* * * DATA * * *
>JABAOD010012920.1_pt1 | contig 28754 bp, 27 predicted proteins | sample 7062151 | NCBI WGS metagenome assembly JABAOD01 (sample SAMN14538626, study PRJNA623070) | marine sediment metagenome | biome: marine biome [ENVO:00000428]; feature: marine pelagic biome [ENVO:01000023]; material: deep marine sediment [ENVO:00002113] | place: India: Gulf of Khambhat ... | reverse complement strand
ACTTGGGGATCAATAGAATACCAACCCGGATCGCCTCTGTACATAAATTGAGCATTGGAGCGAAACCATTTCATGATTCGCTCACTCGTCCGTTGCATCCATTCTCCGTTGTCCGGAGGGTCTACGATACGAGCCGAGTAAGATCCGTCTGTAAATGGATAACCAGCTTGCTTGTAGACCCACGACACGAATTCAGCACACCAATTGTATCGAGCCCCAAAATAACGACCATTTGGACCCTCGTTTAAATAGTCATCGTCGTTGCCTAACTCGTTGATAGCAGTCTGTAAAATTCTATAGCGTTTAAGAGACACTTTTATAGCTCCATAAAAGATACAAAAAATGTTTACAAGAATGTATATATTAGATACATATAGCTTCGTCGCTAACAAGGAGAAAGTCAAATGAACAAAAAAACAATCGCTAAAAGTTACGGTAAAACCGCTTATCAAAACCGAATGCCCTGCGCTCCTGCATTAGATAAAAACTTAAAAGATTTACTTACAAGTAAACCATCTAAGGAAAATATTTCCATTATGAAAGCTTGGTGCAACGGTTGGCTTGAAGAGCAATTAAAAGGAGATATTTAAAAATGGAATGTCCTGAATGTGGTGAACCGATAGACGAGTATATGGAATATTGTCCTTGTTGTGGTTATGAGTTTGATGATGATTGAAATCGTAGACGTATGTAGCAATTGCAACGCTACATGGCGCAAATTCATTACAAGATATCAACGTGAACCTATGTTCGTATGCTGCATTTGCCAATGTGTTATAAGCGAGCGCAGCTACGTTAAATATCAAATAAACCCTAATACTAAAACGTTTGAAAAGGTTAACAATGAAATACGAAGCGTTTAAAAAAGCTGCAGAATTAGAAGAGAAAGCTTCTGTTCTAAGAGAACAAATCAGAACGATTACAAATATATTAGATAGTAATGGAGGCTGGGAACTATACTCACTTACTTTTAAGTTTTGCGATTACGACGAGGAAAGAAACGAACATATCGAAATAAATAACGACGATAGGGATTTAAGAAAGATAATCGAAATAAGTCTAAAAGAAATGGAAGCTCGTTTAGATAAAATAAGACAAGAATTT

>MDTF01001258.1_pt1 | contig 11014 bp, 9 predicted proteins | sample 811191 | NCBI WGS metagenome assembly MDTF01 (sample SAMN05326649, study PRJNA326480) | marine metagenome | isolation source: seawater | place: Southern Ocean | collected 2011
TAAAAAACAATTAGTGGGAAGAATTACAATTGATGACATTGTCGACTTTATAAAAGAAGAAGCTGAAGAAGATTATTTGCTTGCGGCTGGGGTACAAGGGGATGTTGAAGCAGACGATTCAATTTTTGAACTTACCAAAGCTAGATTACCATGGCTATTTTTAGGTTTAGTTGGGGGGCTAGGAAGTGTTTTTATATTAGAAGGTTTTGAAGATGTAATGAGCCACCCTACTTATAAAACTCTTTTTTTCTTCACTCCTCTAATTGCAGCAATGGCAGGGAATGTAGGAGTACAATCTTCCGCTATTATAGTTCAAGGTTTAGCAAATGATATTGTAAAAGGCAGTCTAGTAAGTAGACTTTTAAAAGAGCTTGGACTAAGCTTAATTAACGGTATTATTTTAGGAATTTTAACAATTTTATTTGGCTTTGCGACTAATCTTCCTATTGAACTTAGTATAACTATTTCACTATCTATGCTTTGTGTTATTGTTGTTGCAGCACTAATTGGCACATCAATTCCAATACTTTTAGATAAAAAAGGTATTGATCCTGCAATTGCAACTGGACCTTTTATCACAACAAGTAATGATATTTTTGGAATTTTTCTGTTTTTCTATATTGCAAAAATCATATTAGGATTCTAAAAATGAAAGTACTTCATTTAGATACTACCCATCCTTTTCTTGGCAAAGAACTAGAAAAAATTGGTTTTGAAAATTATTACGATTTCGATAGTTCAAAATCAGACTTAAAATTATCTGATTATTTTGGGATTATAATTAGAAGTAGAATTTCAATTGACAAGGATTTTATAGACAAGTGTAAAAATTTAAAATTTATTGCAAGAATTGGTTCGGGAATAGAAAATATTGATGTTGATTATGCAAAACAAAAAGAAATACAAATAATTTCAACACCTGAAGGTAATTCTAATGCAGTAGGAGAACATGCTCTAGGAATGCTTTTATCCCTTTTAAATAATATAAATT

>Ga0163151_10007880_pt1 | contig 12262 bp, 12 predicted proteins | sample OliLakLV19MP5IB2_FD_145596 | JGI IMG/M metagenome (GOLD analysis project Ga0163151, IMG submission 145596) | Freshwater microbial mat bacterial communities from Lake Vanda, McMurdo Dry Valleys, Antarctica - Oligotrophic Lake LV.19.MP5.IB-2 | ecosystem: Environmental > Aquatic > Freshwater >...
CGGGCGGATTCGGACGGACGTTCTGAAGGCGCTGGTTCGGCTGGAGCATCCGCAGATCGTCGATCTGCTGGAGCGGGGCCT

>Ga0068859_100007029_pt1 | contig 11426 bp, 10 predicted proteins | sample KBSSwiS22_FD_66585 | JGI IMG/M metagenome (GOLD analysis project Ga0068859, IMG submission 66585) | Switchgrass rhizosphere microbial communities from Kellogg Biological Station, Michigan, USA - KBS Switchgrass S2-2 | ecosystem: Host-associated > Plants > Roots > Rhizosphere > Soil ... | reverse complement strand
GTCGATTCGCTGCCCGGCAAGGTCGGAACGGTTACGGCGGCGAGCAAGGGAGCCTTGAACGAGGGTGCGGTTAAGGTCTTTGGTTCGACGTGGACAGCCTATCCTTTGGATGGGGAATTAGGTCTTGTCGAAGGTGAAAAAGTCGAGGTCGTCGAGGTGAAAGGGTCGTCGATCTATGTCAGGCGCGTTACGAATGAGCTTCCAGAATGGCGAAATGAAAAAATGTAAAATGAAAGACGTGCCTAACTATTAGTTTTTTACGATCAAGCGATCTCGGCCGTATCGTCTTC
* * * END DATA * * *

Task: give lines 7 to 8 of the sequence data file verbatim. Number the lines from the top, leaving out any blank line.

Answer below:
>Ga0068859_100007029_pt1 | contig 11426 bp, 10 predicted proteins | sample KBSSwiS22_FD_66585 | JGI IMG/M metagenome (GOLD analysis project Ga0068859, IMG submission 66585) | Switchgrass rhizosphere microbial communities from Kellogg Biological Station, Michigan, USA - KBS Switchgrass S2-2 | ecosystem: Host-associated > Plants > Roots > Rhizosphere > Soil ... | reverse complement strand
GTCGATTCGCTGCCCGGCAAGGTCGGAACGGTTACGGCGGCGAGCAAGGGAGCCTTGAACGAGGGTGCGGTTAAGGTCTTTGGTTCGACGTGGACAGCCTATCCTTTGGATGGGGAATTAGGTCTTGTCGAAGGTGAAAAAGTCGAGGTCGTCGAGGTGAAAGGGTCGTCGATCTATGTCAGGCGCGTTACGAATGAGCTTCCAGAATGGCGAAATGAAAAAATGTAAAATGAAAGACGTGCCTAACTATTAGTTTTTTACGATCAAGCGATCTCGGCCGTATCGTCTTC